This depends completely on the new beekeeper, some equipment can be built, and other items purchased new or used. Depending on how many hives are desired, access to bees and so forth. A complete hobbyist beginner may spend anywhere from $200 to $400.
Beekeeping is a seasonal task. During the winter there is little to be done, during the spring your time may become completely occupied. Once a beekeeper becomes accustomed to keeping bees it may take anywhere between five to thirty minutes twice a month per hive during the active season.
This is wholly dependent on where you live and possibly the number of hives you wish to keep. If you call your local agricultural department they can likely point you in the right direction.
This is dependent on many factors, including the race of bees the keeper keeps, the temperament of the individual colonies, the number of colonies and the beekeepers attitude and skill. Every beekeeper that does his or her job properly will get stung at some point, it is rarely the goal, but sometimes the result. A beekeeper may expect more stings as they begin keeping bees, and fewer as they continue.
It can, and likely will depending on where the sting occurred. The best protection against being stung is not to bother the bees, however the second best is to wear the proper protective gear such as a veil or bee suit. Some beekeepers even purposely get stung around ten times a season to build and keep a tolerance to bee venom, causing intermediate stings to hurt and swell less.
Statistics show that lightning is more likely to lead to death than bee stings.
The stinger should be removed as soon as possible by scraping it out, such as by using a finger nail or credit card. Squeezing the stinger, and attached venom pouch, may cause the release of more venom in to the skin.
Yes, if the bee that stings is a worker bee it will lose its life shortly after stinging. A queen bee may survive after stinging, however it is extremely unlikely to be stung by a queen.
No, this may be a standard reaction to a bee sting, however consult a doctor to be sure.
There may be anywhere between 10,000 to 80,000 bees in a colony. Population is highly dependent on the activity and season of the bees.
Normally there only exist a single mated queen bee within a hive, though it is not unheard of to have two for a short time, but it is even rarer to have three.
Bees can fly between six and nine miles per hour.
Worker bees may fly up to 500 miles during their foraging existence which may last on average between 5 and 30 days.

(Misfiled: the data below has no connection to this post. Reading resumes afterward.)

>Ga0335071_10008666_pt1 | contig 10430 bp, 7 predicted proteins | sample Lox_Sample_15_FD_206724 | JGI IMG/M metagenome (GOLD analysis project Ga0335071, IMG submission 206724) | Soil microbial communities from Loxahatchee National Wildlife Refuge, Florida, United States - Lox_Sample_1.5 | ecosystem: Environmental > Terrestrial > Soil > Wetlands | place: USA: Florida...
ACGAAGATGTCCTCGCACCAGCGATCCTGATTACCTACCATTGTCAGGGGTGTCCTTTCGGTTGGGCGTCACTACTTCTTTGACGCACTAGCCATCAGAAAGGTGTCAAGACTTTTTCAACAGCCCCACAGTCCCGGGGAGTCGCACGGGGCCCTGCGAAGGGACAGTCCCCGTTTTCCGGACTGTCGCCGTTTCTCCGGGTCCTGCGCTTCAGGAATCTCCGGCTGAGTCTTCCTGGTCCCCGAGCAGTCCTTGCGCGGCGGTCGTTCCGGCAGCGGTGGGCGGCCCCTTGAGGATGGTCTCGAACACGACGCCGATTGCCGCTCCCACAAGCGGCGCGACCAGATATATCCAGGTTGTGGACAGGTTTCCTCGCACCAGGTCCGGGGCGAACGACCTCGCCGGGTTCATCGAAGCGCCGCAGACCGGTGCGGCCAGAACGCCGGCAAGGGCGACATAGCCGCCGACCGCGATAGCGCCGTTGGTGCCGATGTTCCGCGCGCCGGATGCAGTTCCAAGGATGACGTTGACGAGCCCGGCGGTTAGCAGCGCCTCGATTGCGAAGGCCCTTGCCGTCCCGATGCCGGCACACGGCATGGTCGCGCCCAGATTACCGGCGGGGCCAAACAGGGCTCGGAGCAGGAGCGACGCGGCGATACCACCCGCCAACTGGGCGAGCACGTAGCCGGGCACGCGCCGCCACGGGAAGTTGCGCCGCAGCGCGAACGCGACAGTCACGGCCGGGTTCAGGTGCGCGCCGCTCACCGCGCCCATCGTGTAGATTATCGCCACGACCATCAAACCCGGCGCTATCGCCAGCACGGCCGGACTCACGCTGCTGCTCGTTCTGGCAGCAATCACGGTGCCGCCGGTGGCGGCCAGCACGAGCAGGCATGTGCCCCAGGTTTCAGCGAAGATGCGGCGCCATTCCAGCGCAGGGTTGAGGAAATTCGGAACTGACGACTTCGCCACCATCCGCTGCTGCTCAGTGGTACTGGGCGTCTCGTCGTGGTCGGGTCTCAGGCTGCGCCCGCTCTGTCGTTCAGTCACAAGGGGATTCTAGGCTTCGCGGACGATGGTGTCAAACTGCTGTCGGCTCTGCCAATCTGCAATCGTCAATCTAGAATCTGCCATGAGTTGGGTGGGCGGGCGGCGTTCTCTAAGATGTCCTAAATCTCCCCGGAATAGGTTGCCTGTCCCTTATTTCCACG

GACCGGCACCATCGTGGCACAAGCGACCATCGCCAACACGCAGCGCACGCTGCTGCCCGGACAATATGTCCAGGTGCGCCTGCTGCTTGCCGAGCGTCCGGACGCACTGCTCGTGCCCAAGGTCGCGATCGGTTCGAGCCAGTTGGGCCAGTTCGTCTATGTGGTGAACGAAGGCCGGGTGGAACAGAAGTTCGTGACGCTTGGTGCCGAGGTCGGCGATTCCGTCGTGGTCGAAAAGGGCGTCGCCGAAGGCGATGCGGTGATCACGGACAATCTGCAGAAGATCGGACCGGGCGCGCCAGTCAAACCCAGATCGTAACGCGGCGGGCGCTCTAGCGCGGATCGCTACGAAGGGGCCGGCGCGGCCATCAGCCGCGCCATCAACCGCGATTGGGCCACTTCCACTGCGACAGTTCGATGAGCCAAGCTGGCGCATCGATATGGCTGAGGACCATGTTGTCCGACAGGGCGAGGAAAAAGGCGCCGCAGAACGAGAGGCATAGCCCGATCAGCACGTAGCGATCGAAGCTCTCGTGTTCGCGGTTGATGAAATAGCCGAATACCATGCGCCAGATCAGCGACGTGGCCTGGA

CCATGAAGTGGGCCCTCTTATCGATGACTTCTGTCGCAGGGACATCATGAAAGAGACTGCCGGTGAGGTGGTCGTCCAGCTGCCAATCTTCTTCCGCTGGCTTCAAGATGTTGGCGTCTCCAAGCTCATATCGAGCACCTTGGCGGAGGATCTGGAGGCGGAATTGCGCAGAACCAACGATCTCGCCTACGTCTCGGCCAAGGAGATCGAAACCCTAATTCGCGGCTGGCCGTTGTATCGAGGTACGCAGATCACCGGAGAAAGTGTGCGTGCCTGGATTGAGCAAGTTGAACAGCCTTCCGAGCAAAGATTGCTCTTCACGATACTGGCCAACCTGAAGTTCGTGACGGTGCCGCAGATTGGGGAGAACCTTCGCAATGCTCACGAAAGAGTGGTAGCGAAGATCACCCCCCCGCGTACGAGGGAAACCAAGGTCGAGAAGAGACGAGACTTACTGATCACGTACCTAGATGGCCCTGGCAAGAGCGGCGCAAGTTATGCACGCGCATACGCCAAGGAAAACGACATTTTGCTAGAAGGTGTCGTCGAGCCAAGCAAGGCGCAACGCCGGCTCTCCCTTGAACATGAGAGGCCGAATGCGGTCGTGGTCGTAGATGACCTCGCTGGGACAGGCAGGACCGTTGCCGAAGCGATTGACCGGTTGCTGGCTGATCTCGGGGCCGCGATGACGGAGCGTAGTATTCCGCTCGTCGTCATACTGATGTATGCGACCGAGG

Bees will only fly as far as they need to, but may fly as far as 3 miles from home.
Around 50 to 80 percent.
As many as 30 trips for a single bee have been recorded.
A full load of nectar may weigh about 85% of the body weight of a bee.
Around 15 to 30 percent
As many as 50 trips for a single bee have been recorded
Rarely more than 15 mg.
Yes, other than its use to deposit eggs in the center of an empty cell, the queen bee's stinger secondary function is inject other competitive queens with venom in order to eliminate them. The bee’s stinger is a modified ovipositor, which developed in to a defensive mechanism.
In most areas there is no legal way to prevent a neighbor by force from keeping bees on their own property. If a law does not already exist preventing beekeeping in your community, you may wish to speak to a local government representative in order to instate one. However, there is often no good legal reason to instate such a law and beekeepers associations tend to fight as a group preventing any such law from being created. Checking zoning laws may be a secondary option, but most allow beekeeping as long as the apiary number is below a certain level, which is often in the hundreds. The best option is to speak to your neighbor and explain your grievances in order to work out a compromise, though be aware that in most cases they have no legal requirement to make you happy.
It could be contaminated with rhododendron or azalea nectar, and thus poisonous.
While it is true that bees can forage nectar from plants with human toxic nectar, you have to consider the distribution of such flowers. If poison-nectar plants are the predominant source of nectar for forming honey, don’t eat the honey produced. However, in most cases such nectar sources are few and far between on the foraging path of honeybees. This in combination with the sheer amount of nectar that must be gathered to make a small amount of honey makes the occurrence of honey poisoning extremely rare. Experienced beekeepers should be aware of possible toxic honey their hive may produce, this honey is often collected and used only for feeding back to the bees. If there is any question, avoid using any honey that you don’t trust.
No, honey should not be fed to infants under the age of 1 or to people with severe immune system deficiencies. This is due to possibility of botulism spores being present within the honey. This level of botulism present should have no ill effect on a healthy person.